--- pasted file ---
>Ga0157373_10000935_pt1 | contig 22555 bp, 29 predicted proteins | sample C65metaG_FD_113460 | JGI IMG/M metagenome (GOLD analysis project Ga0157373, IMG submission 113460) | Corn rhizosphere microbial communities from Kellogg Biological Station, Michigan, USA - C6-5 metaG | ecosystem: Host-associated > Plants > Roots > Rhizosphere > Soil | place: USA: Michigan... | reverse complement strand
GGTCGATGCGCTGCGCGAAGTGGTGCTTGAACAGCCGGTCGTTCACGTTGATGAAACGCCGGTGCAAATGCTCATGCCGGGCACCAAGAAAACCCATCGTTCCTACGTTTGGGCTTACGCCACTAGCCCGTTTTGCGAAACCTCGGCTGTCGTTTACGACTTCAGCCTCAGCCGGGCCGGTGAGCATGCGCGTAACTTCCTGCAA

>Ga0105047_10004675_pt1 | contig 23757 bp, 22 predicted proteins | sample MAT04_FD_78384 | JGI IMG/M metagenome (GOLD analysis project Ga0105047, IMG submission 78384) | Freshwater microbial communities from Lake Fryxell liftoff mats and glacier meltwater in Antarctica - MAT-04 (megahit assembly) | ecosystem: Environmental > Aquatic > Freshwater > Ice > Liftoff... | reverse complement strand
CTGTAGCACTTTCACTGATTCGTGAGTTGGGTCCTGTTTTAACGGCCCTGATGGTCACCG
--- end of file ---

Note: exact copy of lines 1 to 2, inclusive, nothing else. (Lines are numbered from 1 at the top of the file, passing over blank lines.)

>Ga0157373_10000935_pt1 | contig 22555 bp, 29 predicted proteins | sample C65metaG_FD_113460 | JGI IMG/M metagenome (GOLD analysis project Ga0157373, IMG submission 113460) | Corn rhizosphere microbial communities from Kellogg Biological Station, Michigan, USA - C6-5 metaG | ecosystem: Host-associated > Plants > Roots > Rhizosphere > Soil | place: USA: Michigan... | reverse complement strand
GGTCGATGCGCTGCGCGAAGTGGTGCTTGAACAGCCGGTCGTTCACGTTGATGAAACGCCGGTGCAAATGCTCATGCCGGGCACCAAGAAAACCCATCGTTCCTACGTTTGGGCTTACGCCACTAGCCCGTTTTGCGAAACCTCGGCTGTCGTTTACGACTTCAGCCTCAGCCGGGCCGGTGAGCATGCGCGTAACTTCCTGCAA